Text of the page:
Saturday, February 13, 2010

Behind the Scenes of a TV Commercial

Reminds me of an old Spinners tune, Games People Play....

From the Basic Marketing Blog:

How Television Production Companies Handle Clients

Different Goals, Troubled Relationship

I've been involved with a great many TV commercials (client side) over the years. And I am well aware of the wary relationship between the client (representing the company that is paying for a TV commercial), the commercial director and the advertising agency during a shoot. There are several reasons for this awkward threesome:

For almost all video shoots, the advertising agency selects the director and production company (the client is usually not directly involved in this). Because of this hiring process, the commercial director is eager to develop a relationship with advertising agencies (who can increase his billings) but not with the client who is paying everyone's bills.

From the advertising agency perspective, the agency wants to have many choices of directors that they know and trust. They also want to be known as a company that hires "hot" directors.

However, the commercial director and the advertising agency both realize, albeit reluctantly, that the client company is paying the bills. The person writing the check is typically the most important person in any business meeting. This not true on the set of a TV commercial. The client is the necessary evil, the potential party-spoiler, the great unknown. Of course, this adversarial relationship won't be the cover story on any advertising trade magazine, but it is part of the planning of just about every video production. Where do we put the client? How can we contain client input? Here's how it works.

The arrival of the client at the location

Upon arrival, the client is immediately shown to the "craft services" table (the food). At this point he or she is welcomed by the director and the main advertising representative at the commercial shoot. After this brief meeting, a "producer" is attached (glued, stapled) to the side of the client. The role of the "producer" is to keep the client happy and far away from the set. This is usually a charming young female.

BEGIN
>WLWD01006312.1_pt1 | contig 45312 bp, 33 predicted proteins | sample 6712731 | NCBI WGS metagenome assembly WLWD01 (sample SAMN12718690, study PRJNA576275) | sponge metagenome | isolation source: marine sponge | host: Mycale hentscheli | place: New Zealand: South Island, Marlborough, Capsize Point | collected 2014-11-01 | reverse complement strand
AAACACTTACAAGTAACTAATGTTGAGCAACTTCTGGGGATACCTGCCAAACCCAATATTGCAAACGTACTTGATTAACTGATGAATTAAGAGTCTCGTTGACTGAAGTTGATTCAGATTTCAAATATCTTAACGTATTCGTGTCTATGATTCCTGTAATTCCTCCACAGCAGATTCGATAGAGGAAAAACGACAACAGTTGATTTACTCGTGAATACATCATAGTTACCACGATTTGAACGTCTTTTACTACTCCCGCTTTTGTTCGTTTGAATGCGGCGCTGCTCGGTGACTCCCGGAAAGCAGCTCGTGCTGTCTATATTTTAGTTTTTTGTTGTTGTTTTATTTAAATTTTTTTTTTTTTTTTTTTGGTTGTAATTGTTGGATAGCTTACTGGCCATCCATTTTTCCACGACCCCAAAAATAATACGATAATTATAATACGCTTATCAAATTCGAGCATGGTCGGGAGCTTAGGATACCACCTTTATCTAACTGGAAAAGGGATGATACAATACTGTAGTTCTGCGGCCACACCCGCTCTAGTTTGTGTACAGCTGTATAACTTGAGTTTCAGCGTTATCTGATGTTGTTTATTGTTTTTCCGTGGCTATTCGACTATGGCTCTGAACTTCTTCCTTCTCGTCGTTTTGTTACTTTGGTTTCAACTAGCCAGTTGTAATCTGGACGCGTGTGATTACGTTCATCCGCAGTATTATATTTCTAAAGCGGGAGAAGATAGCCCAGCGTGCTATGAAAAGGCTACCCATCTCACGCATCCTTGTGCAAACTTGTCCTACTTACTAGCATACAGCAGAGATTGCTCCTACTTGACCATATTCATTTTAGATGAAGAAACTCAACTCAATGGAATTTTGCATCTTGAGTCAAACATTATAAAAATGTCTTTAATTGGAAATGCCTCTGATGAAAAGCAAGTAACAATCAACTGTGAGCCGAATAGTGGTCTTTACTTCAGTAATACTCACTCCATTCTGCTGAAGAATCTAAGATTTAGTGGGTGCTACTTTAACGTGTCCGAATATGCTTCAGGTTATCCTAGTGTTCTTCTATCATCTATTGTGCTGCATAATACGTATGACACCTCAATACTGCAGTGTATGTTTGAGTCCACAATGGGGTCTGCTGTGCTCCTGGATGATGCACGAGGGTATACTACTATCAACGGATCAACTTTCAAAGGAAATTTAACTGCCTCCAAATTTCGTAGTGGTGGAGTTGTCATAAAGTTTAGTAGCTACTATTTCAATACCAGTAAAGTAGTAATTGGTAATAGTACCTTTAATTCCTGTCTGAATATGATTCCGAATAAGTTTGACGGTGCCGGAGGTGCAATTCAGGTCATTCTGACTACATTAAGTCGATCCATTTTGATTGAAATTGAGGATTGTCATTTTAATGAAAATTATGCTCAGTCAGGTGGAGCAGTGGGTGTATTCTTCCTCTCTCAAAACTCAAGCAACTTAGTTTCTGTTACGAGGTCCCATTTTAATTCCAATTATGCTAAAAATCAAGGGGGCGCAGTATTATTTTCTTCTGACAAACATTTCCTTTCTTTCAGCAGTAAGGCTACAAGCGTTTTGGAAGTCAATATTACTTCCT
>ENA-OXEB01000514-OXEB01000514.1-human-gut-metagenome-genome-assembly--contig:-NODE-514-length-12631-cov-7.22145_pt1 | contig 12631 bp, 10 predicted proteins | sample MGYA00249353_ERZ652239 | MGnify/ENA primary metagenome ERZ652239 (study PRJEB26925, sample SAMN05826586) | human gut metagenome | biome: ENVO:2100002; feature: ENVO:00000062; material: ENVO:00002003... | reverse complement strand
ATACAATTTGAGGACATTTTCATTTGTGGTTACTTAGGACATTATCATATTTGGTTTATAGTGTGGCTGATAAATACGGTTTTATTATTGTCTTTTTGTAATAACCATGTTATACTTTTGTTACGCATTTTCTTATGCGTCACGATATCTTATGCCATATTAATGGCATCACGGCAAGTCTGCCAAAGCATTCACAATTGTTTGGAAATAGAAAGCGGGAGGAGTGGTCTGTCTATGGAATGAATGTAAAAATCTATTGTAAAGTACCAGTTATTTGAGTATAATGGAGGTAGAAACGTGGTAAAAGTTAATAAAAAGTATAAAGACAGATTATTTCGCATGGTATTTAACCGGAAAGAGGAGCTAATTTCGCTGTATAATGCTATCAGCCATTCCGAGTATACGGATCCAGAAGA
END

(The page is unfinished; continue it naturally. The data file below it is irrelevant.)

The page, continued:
The video production set and the dead dog

It's a joke, but one which is repeated often. The production company puts a "dead dog" on the set, so that the client can make a suggestion that won't ruin the spot. The client tours the set and then says, "I love everything, but could we removed the dead dog? I think it distracts from the visuals".

"Great idea!" Everyone responds. The client has made a suggestion and feels like he's made a contribution. Everyone then prays that that will be the end of it.

They don't really put a dead dog on the set. Most television production companies brace themselves for the stupid client suggestion. The old joke reflects prevailing value of client suggestions.

The client's cave

The client is then shown to a room as far removed from the actual shoot as reasonable and practical. The client is never allowed on the set. They are put in front of a monitor at a distant location so they can see the footage, but are effectively limited in the amount of input they can provide. There is usually some walkie-talkie kind of interface which makes communication purposefully difficult.

The commercial director

The director's goals and the client's goals are different. The client wants to sell product - that's why he's here. The commercial director wants something for his reel. He wants to do something with the client's spot that approaches "art", that demonstrates his skill, and, most importantly, will gain him more business. He also wants to please the advertising agency that hired him. That's it.

Why doesn't he care about the client's success? Even if the spot is wildly successful for the client, there is no assurance that the advertising agency (remember they're the one who hired him) will select his video production company for the next assignment. His goal, for the spot that he is shooting today, is to get his company more business in the future. The route to getting more business is to shoot pretty pictures with lots of new effects that impress other advertising agencies.

The commercial director also realizes that the ad agency doesn't want him to talk with the client, so if the client directly approaches him, he'll get the agency over to join the discussion ASAP. There is very little chance that he will build a separate relationship with the client company during a shoot. As a result, there is little chance for future business from the client.

The advertising agency

The agency representative has two missions during a TV commercial shoot, (1) keep the client happy and (2)limit the input from clients. Typically, they manage those twin tasks by using these magic words in response to every suggested change, "Why, yes, we could do that, it's a great idea - but there will be some costs involved. Maybe an extra day of shooting."

That effectively shuts the client up, and the shoot day is complete.

It's rare that the guy holding the checkbook is handled in this way, but it's all part of a standard video shoot.

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